Game 20: Oriole Park at Camden Yards

Ah yes. The final piece of the Ballpark Tour 2014 post series.

I was able to post about 27 of the 30 ballparks I visited in 2014. Three of them were just too much to write about in the moment: Yankee Stadium, Fenway Park and Oriole Park at Camden Yards. I don’t have time right now to post a lengthy post game report as I did the others, but dragging/dropping my photos takes next to no time at all.

So here you go. My photo post from my trip to Baltimore.

Commencing photos now.

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My favorite ballpark. Amazing tour. Major rain delay. “Here we go, O’s” can sound remarkably like “Here we go, Royals” if you say it fast enough. We got free shirts.

-apc.

APC’s MLB Ballpark Rankings

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After touring all 30 MLB ballparks this summer, I get asked almost daily which one was my favorite, and it’s always so difficult to say. I loved them all in one way or another. Even the ones at the bottom of the list had bright spots that I appreciated about them. Even Tampa.

Besides, how am I supposed to pick ONE favorite park? That’s like asking me to pick a favorite fruit or Jeff Goldblum* movie.

How does one compare Fenway Park and PNC Park? Or Safeco Field and Dodger Stadium? Or Marlins Park and US Cellular Field? These pairings have very little in common, but yet they each appear right next to one another on my initial rankings. Do I favor Boston’s history over Pittsburgh’s downtown vista? Do I favor Seattle’ retractable roof over LA’s classic 50’s flare? And how does one even attempt to compare Marlins Park to any other ballpark in the game, let alone perhaps the most basic concrete cookie-cutter park in existence?

Some gorgeous ballparks have terrible teams (San Diego or Colorado, for example) or lousy fans (New York or Los Angeles) while some really ugly ballparks field a championship contending team and have great fans (Oakland, for example).

It’s not an easy ranking to do, and the “right” answer isn’t immediately clear.

What was clear was that I was going to need to put together some sort of algorithm in order to effectively rank these ballparks. I needed to land on some systematic approach to ranking various categories from 1-30 and assign point values for each. I was also going to need to give certain categories more weight than others.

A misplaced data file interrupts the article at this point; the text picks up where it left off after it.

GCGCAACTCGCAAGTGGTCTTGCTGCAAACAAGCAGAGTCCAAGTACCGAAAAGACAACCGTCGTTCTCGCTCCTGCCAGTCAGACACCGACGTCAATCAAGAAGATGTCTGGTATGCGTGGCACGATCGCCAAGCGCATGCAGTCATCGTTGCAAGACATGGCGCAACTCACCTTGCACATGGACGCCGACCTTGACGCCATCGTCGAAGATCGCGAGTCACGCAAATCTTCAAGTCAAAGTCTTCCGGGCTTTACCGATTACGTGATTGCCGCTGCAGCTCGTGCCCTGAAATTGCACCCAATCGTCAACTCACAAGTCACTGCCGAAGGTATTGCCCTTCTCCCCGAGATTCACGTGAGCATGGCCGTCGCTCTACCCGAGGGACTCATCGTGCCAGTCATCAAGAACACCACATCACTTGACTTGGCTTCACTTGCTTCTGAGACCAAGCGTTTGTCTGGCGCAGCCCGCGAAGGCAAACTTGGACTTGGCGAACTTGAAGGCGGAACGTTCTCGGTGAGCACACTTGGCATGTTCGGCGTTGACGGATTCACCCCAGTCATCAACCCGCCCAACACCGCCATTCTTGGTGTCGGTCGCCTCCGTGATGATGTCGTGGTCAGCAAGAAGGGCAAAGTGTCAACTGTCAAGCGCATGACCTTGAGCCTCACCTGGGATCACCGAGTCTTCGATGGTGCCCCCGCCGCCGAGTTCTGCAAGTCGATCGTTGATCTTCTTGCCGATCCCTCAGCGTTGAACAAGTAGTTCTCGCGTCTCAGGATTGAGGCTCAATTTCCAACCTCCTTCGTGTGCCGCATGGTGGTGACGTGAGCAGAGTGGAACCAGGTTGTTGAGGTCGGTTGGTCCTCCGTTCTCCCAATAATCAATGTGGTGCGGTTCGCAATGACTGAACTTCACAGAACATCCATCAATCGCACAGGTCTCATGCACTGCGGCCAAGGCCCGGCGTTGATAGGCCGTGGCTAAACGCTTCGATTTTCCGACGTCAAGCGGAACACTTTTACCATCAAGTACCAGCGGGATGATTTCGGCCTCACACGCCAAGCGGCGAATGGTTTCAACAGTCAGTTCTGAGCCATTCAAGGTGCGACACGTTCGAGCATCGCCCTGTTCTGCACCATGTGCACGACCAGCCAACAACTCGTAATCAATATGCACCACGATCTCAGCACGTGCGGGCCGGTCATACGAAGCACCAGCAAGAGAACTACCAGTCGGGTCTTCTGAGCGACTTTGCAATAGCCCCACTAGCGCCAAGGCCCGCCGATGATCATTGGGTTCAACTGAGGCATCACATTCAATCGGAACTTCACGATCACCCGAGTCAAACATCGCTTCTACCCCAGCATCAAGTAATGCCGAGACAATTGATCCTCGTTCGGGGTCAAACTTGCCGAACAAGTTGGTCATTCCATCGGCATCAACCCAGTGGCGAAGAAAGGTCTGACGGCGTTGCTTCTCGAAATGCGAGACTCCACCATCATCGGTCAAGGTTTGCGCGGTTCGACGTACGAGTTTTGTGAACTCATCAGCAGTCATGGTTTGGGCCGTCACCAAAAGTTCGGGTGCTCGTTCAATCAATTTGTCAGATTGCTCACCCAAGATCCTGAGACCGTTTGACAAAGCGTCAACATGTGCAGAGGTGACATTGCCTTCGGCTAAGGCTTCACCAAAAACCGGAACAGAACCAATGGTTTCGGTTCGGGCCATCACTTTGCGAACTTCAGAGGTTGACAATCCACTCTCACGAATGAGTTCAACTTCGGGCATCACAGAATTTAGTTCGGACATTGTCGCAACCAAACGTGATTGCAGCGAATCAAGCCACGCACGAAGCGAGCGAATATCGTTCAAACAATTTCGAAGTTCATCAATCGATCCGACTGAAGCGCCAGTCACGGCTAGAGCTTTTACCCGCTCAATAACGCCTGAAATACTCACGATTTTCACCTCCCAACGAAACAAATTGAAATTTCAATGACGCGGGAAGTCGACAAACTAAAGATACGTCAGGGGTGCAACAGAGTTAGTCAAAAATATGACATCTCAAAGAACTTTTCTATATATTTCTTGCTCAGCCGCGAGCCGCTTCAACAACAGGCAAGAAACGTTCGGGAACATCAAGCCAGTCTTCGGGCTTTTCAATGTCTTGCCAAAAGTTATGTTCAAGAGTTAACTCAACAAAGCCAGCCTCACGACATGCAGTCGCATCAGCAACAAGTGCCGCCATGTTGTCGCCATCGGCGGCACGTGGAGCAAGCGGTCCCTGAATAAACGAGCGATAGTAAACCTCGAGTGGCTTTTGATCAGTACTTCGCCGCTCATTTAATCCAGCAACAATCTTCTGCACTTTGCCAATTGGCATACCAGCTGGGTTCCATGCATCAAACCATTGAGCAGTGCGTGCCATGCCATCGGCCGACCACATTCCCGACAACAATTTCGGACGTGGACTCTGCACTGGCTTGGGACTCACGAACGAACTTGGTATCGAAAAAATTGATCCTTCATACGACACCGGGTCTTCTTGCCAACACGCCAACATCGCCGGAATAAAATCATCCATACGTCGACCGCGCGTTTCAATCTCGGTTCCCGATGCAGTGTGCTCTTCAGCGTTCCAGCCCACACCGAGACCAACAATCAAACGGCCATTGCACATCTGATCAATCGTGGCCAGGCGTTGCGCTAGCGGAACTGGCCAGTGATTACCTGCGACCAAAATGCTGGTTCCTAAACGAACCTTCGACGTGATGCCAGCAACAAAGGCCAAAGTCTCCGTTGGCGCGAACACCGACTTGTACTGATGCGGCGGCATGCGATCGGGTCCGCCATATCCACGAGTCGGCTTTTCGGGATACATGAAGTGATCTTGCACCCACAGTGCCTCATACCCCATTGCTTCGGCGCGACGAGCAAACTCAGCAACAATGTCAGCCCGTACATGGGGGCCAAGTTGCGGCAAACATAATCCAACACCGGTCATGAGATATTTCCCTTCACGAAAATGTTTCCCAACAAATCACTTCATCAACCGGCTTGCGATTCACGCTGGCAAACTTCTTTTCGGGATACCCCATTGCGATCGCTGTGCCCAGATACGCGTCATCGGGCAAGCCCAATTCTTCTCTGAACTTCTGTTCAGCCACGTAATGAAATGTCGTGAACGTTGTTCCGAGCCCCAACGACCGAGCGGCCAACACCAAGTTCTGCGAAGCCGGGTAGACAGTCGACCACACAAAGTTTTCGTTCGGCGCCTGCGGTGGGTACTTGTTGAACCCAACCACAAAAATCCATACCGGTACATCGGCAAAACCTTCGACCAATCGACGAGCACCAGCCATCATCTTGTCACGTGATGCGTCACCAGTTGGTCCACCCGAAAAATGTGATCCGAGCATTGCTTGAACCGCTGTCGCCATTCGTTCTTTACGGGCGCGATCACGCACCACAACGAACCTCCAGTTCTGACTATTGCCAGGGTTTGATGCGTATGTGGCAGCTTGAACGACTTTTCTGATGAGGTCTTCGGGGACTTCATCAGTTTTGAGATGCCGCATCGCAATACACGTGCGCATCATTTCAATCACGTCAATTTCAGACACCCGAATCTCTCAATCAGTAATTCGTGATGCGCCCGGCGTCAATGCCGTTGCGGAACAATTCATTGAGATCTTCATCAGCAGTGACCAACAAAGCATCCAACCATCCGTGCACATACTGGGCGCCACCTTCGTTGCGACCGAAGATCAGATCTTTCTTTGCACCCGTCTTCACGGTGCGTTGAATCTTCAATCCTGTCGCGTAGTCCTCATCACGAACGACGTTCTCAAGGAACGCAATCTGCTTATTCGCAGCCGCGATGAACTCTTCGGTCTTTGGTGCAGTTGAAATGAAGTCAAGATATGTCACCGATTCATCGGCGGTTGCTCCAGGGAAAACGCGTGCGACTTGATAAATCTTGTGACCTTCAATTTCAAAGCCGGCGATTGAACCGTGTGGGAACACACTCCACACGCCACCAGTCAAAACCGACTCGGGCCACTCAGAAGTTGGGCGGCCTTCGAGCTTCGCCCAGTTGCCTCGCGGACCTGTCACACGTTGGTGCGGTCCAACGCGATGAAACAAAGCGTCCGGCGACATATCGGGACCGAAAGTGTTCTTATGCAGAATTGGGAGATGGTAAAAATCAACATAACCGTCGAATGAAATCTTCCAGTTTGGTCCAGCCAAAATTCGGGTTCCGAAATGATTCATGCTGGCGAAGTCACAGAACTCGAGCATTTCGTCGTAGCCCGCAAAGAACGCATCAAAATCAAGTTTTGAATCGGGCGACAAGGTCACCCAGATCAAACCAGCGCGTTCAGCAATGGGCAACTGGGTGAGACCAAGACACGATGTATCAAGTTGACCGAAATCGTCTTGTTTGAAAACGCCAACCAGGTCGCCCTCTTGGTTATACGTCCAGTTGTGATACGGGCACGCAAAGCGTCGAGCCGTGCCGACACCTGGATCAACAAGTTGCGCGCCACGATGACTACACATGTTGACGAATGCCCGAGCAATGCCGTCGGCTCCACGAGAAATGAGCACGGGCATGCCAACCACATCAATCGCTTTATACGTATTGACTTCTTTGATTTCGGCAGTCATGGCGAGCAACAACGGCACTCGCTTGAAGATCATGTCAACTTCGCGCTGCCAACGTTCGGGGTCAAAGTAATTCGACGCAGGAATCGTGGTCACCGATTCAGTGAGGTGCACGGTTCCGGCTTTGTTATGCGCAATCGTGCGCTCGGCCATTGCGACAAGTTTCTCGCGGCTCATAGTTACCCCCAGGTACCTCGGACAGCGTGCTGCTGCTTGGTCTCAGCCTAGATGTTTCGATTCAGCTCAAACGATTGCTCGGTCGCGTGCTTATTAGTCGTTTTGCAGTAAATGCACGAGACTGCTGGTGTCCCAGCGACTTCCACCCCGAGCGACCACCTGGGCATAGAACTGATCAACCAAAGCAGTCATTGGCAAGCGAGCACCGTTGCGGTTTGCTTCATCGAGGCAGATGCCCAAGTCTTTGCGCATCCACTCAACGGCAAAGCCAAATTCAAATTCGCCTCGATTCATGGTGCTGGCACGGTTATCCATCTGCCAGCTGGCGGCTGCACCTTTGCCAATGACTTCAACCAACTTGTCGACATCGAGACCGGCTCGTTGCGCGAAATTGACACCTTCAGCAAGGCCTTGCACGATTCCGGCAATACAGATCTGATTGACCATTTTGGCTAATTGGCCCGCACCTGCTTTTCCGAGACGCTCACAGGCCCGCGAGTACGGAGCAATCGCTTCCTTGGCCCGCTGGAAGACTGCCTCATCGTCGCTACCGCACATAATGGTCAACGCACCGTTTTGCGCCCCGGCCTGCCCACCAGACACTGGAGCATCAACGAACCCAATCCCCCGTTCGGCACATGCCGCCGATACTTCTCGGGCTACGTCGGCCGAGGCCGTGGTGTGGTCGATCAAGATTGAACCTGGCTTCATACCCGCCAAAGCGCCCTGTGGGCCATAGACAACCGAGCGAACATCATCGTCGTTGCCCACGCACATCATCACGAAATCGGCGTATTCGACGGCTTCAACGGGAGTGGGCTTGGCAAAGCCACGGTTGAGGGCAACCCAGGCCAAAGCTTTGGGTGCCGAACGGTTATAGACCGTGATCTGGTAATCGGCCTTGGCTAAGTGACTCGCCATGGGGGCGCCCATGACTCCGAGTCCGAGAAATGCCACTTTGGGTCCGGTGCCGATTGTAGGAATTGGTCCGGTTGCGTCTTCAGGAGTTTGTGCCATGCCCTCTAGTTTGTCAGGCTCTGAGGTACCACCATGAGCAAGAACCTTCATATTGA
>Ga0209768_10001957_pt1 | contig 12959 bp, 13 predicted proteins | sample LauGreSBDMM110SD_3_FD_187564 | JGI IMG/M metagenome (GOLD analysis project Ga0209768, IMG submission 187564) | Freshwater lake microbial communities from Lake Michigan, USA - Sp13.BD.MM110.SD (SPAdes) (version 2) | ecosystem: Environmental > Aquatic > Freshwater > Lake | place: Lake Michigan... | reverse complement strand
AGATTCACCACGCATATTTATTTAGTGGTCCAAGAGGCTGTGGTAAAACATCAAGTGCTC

This is still all completely subjective, but it gives me a little bit more to lean on besides a purely arbitrary ranking. Here are the initial 5 categories that I’ve utilized to rank. I should add that this is NOT my “official” list – just a first attempt mock up. Here we go…

  • Ballpark Design (BD): 65% – This category should obviously hold the most weight, so I’ve given it nearly 2/3 of the score. This category includes architecture, views, features, and history. If you push me hard enough, I may pull out the history and re-rank with that as a separate category. We’ll see.
  • Surrounding Area (SA): 15% – If I learned one thing about ballparks this summer it’s this: the best ballparks are usually downtown, and they’re usually surrounded by some spectacular spots to hang out and grab some local food and a beer before or after the game. If it’s nothing but parking lot – the experience isn’t nearly as great. This category also includes transportation to and from the ballpark.
  • Gameplay (GP): 10% – I also acknowledge that my rankings are going to be based primarily on how much fun the single game I attended was. Rather than try to ignore this and eliminate the bias, I’m choosing to include it in my rankings. It’s not a significant percentage, but it’s enough to bump Oakland as high as #26.
  • Fan Rank (FR): 8% – Every city has diehard fans, but not all of them enhance the experience at the ballpark. This is probably the category that will get me the most flack.
  • Beer Rank (BR): 2% – The Washington Post did a survey on which ballparks had the best micro-brewery beer selection and ranked them 1-30. I haven’t tweaked these numbers at all, they’re directly from the article linked above. I’m not sure if 2% was enough to influence any one ballpark over another, but it’s a crucial part of the stadium experience.

I need to probably add a history, city, and food category, but this will suffice for now. Let me know what other ideas you have. For now, here’s what I ended up with for my initial results. First place received 30 points in each category. Last place received 1 point. I’ve broken it down into 7 tiers…

Tier 7: I Don’t Care If I Ever Get Back

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30. Tropicana Field, Tampa Bay Rays – 2.55 (BD 1, SA 8, FR 2, GP 4, BR 7)

The only thing I liked about Tampa was the old man I kept score with during the last two innings who kept dropping f-bombs. He’s the only reason they didn’t finish dead last in Fan Rank.

29. Globe Life Park at Arlington, Texas Rangers – 3.91 (BD 3, SA 6, GP 1, FR 9, BR 12)

Freezing cold game. Rangers got pounded. No views. Like playing ball in an ugly castle courtyard.

28. Marlins Park, Miami Marlins – 5.97 (BD 6, SA 7, GP 3, FR 7, BR 8)

Modern design, unlike any others, but it just didn’t feel like baseball. The game was so boring that I left my seat to go find a TV with the K-State/Auburn game on it.

Tier 6: The Bronx Bummers